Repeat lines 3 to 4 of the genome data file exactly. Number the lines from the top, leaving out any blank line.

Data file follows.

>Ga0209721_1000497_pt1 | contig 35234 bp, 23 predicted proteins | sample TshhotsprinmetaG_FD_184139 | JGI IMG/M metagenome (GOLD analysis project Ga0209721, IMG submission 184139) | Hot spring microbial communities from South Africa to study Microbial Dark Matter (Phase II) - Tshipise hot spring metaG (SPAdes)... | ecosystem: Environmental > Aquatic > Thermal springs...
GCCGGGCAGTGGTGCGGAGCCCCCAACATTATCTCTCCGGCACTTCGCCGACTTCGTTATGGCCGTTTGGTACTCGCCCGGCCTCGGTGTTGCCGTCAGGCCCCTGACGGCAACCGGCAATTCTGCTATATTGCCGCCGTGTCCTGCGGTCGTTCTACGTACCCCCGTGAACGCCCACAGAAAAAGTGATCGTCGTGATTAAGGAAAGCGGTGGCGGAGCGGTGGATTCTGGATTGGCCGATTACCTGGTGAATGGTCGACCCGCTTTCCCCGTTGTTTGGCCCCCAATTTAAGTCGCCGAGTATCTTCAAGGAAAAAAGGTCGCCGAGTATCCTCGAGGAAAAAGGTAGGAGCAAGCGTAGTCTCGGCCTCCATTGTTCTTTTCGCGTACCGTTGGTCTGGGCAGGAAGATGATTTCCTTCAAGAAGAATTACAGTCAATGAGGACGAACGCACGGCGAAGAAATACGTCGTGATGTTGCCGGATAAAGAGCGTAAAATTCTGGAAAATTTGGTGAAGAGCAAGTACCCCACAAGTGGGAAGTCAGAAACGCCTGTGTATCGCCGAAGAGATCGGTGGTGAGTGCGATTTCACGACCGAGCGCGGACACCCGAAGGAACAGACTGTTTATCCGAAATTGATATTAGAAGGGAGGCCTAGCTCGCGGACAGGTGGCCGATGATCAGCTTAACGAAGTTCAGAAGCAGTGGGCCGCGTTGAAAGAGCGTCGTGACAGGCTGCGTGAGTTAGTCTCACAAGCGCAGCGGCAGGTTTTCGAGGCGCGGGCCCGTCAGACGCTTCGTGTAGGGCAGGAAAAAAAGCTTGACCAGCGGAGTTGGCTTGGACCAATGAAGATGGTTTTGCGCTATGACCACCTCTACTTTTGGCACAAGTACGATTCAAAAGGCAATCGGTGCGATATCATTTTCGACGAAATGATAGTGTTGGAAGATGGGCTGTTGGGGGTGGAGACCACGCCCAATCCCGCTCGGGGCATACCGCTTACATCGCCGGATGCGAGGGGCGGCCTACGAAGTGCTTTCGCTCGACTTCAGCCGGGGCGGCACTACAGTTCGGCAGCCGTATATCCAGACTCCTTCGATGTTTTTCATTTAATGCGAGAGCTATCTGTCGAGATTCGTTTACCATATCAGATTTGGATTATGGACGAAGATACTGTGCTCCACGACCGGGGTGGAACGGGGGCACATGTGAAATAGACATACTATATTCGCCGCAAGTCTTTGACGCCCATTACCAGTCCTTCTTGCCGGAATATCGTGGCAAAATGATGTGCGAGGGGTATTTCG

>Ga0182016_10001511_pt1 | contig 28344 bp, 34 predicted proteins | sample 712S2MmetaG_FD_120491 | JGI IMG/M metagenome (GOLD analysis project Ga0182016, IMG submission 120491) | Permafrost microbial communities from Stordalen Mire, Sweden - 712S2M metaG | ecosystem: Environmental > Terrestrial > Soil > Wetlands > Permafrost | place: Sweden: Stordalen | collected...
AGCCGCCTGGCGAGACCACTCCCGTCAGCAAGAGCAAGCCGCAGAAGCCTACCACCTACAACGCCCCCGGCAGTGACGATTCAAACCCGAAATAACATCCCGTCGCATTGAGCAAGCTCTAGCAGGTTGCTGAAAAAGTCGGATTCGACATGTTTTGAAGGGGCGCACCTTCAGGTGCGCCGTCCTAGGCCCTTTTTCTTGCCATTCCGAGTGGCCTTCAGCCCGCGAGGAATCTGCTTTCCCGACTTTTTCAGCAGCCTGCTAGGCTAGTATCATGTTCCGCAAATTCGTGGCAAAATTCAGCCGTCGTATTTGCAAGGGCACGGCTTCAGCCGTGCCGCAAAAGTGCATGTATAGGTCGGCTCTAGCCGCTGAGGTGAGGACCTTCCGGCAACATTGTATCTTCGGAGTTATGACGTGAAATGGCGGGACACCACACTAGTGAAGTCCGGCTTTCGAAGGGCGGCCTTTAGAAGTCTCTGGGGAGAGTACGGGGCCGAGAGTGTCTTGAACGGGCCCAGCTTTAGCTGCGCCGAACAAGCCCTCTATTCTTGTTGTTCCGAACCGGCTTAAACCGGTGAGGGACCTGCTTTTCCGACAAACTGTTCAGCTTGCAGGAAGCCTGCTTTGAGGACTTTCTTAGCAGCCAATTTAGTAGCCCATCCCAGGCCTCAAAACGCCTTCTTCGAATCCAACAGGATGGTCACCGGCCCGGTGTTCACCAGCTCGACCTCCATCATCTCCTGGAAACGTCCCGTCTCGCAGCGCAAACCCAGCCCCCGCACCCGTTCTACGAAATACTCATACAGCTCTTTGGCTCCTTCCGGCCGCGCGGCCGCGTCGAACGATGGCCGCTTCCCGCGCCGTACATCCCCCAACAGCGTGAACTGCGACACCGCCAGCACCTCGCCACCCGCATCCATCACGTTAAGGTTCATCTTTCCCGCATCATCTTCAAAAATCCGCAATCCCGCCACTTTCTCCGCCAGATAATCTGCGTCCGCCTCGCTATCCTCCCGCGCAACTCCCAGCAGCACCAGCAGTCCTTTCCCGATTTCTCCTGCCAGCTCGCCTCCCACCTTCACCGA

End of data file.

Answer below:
>Ga0182016_10001511_pt1 | contig 28344 bp, 34 predicted proteins | sample 712S2MmetaG_FD_120491 | JGI IMG/M metagenome (GOLD analysis project Ga0182016, IMG submission 120491) | Permafrost microbial communities from Stordalen Mire, Sweden - 712S2M metaG | ecosystem: Environmental > Terrestrial > Soil > Wetlands > Permafrost | place: Sweden: Stordalen | collected...
AGCCGCCTGGCGAGACCACTCCCGTCAGCAAGAGCAAGCCGCAGAAGCCTACCACCTACAACGCCCCCGGCAGTGACGATTCAAACCCGAAATAACATCCCGTCGCATTGAGCAAGCTCTAGCAGGTTGCTGAAAAAGTCGGATTCGACATGTTTTGAAGGGGCGCACCTTCAGGTGCGCCGTCCTAGGCCCTTTTTCTTGCCATTCCGAGTGGCCTTCAGCCCGCGAGGAATCTGCTTTCCCGACTTTTTCAGCAGCCTGCTAGGCTAGTATCATGTTCCGCAAATTCGTGGCAAAATTCAGCCGTCGTATTTGCAAGGGCACGGCTTCAGCCGTGCCGCAAAAGTGCATGTATAGGTCGGCTCTAGCCGCTGAGGTGAGGACCTTCCGGCAACATTGTATCTTCGGAGTTATGACGTGAAATGGCGGGACACCACACTAGTGAAGTCCGGCTTTCGAAGGGCGGCCTTTAGAAGTCTCTGGGGAGAGTACGGGGCCGAGAGTGTCTTGAACGGGCCCAGCTTTAGCTGCGCCGAACAAGCCCTCTATTCTTGTTGTTCCGAACCGGCTTAAACCGGTGAGGGACCTGCTTTTCCGACAAACTGTTCAGCTTGCAGGAAGCCTGCTTTGAGGACTTTCTTAGCAGCCAATTTAGTAGCCCATCCCAGGCCTCAAAACGCCTTCTTCGAATCCAACAGGATGGTCACCGGCCCGGTGTTCACCAGCTCGACCTCCATCATCTCCTGGAAACGTCCCGTCTCGCAGCGCAAACCCAGCCCCCGCACCCGTTCTACGAAATACTCATACAGCTCTTTGGCTCCTTCCGGCCGCGCGGCCGCGTCGAACGATGGCCGCTTCCCGCGCCGTACATCCCCCAACAGCGTGAACTGCGACACCGCCAGCACCTCGCCACCCGCATCCATCACGTTAAGGTTCATCTTTCCCGCATCATCTTCAAAAATCCGCAATCCCGCCACTTTCTCCGCCAGATAATCTGCGTCCGCCTCGCTATCCTCCCGCGCAACTCCCAGCAGCACCAGCAGTCCTTTCCCGATTTCTCCTGCCAGCTCGCCTCCCACCTTCACCGA